In the world of sport, weight tends to carry a LOT of weight in determining ability and performance. Some coaches, parents, and athletes use body weight as a metric of fitness. However, as we discussed in this blog post HERE, fitness doesn’t really have anything to do with body shape or size.
Why is weight such a focus in sport? Why should coaches, parents, and athletes stop focusing on it? In addition, what should we be focusing on instead? Let’s talk about it.
For athletes, there can be a lot of pressure to achieve a specific body type for their sport. Often, media, peers, and mentors may promote the message that a smaller body that fits the mould equals better sports performance.
A competitive spirit is a favourable trait for an athlete. However, competitiveness can also be a downfall when it comes to body image and weight. It is not uncommon for athletes to compare their body to their peers’. They may strive to exercise the most, eat the least, or be the slimmest for the sake of performance.
Sometimes, athletes hold on to a specific image of their body from a time when they were very successful. This might have been a time where they were at their peak, hitting PRs, or were getting the most goals. Athletes may feel as though they need to eat and train the way they did at this time to achieve this same body and ultimately success whether or not these routines were healthy or enjoyable.
Overall, maintaining unsustainable practices to achieve a certain body is not a great idea. In the end, undereating and overtraining can lead to decreased performance. Not to mention, energy deficiency can also negatively impact health in the short and long term.
When athletes are not performing their best, athletes or mentors may jump to weight gain as the first offender. However, putting the focus on an athlete’s weight is often not the answer.
Instead, when approaching an athlete about their performance, consider the following:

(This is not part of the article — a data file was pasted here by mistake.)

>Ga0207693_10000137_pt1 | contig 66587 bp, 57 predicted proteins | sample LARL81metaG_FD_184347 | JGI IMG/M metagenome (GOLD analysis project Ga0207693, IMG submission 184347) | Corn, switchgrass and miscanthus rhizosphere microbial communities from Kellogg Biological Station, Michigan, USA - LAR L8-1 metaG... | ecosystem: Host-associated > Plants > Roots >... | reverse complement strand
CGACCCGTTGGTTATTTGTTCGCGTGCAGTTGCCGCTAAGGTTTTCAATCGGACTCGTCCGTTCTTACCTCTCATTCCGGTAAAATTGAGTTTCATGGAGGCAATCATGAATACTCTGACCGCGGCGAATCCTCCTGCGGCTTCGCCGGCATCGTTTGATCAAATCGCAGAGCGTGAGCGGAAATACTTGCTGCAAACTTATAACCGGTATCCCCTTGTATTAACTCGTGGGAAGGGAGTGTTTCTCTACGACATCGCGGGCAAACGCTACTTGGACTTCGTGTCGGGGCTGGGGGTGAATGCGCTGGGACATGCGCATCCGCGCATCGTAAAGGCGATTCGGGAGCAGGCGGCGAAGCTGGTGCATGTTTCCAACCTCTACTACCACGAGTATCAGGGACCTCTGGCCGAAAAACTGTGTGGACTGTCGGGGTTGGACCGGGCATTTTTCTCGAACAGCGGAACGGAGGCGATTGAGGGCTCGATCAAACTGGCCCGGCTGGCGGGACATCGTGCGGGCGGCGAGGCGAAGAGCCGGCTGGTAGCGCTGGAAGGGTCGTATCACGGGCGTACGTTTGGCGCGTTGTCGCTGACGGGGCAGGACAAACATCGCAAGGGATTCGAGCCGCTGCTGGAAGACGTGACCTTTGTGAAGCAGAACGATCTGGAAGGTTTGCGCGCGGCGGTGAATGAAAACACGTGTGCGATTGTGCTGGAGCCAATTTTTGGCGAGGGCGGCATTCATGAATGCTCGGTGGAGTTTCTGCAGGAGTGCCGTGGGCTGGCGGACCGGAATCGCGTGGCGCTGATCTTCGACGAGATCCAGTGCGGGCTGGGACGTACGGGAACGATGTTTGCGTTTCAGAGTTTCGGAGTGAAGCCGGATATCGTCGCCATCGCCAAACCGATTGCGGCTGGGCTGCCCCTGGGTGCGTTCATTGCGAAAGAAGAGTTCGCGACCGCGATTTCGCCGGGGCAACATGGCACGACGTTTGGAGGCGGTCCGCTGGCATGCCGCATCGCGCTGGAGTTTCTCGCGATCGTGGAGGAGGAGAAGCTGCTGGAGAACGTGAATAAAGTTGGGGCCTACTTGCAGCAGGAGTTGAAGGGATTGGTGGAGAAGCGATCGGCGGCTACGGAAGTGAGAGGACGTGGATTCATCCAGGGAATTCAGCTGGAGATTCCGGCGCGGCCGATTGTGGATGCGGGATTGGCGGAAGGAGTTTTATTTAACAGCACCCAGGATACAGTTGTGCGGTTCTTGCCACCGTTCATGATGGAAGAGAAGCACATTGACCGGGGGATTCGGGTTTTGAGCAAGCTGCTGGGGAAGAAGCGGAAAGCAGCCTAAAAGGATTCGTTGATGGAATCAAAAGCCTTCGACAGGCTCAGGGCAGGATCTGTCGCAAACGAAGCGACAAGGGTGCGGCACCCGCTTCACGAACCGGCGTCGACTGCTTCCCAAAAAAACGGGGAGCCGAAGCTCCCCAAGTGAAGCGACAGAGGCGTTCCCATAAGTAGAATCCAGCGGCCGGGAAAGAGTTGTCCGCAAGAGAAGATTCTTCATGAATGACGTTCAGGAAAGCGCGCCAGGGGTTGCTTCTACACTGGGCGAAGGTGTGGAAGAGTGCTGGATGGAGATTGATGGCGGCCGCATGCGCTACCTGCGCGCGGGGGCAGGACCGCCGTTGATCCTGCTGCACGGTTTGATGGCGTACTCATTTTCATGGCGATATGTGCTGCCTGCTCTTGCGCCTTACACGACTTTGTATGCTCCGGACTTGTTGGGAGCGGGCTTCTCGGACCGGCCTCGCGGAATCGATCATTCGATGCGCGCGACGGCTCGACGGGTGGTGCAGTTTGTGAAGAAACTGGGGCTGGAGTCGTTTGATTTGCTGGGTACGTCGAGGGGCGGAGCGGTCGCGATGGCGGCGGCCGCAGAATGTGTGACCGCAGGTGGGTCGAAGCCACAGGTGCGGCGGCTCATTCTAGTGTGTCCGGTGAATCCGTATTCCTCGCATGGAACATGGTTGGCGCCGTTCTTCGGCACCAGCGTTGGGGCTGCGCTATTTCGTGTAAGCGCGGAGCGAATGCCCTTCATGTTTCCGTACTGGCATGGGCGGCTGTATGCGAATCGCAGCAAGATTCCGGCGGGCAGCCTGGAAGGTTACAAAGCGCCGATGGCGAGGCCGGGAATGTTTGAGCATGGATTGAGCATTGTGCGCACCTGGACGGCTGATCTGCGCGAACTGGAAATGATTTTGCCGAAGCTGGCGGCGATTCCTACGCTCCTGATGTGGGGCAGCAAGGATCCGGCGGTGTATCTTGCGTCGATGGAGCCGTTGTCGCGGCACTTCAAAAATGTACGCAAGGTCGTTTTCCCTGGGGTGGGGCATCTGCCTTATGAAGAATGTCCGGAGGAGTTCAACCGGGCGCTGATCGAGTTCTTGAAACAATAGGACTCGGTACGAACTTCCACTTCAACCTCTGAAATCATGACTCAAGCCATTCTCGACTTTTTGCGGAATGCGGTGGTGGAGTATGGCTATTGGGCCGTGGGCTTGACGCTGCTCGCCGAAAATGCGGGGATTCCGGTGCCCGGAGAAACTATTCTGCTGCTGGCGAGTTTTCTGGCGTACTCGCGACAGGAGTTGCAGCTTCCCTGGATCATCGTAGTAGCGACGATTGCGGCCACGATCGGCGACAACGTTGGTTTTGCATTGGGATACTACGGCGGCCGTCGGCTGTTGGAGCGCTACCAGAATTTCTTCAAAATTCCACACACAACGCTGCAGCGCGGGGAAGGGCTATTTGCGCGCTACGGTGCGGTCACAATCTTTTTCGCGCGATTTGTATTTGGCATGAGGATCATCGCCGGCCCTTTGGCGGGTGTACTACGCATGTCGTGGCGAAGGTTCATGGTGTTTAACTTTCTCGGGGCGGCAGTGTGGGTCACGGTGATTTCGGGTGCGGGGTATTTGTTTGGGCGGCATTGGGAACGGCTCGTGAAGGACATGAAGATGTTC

-How are they sleeping?
-How are they eating?
-Are they taking the time to recover?
-Are they stressed about school or work?
-How is their mental health?
-Are there other outside factors that are impacting their life?
There are many other factors that can impact an athlete’s performance outside of their body shape.
Approaching an athlete about their performance with weight at the forefront has the potential to lead to disordered eating or other negative habits. When athletes are hyper fixated on these things it can be common for them to:
-Not sleep well
-Have slow recovery time
-Make technical mistakes
-Have mood changes
These signs can be important to monitor as they can indicate that an athlete is struggling. See our other post HERE for more on how coaches can monitor for and approach athletes with eating disorders.
So, if we aren’t focused on body size and shape, how can we measure performance? Well, there are SO many other ways to measure performance and fitness. In fact, these metrics are more useful and accurate than tracking an athlete’s weight.
Instead of stepping on the scale once a week (or more…) try measuring:
-Performance on easy days
-Increase in weight lifted
-Amount and quality of sleep
Weight does not have to be the focus when it comes to sports performance. Focusing on body size often only leads to negative consequences that decrease sports performance in the end. There are so many other metrics that we can look at.
If you are trying to heal your relationship with food and/or exercise it is always a good idea to talk to someone you trust. Healthcare professionals that specialize in this area can also be beneficial including psychologists, dietitians, and more.
Looking for support today? See our dietitian services HERE.
If you enjoyed this topic, consider checking out our new podcast the “MInd Your Fitness Podcast” where we talk all about diet culture, body image, sport, and reclaiming the word “fitness”.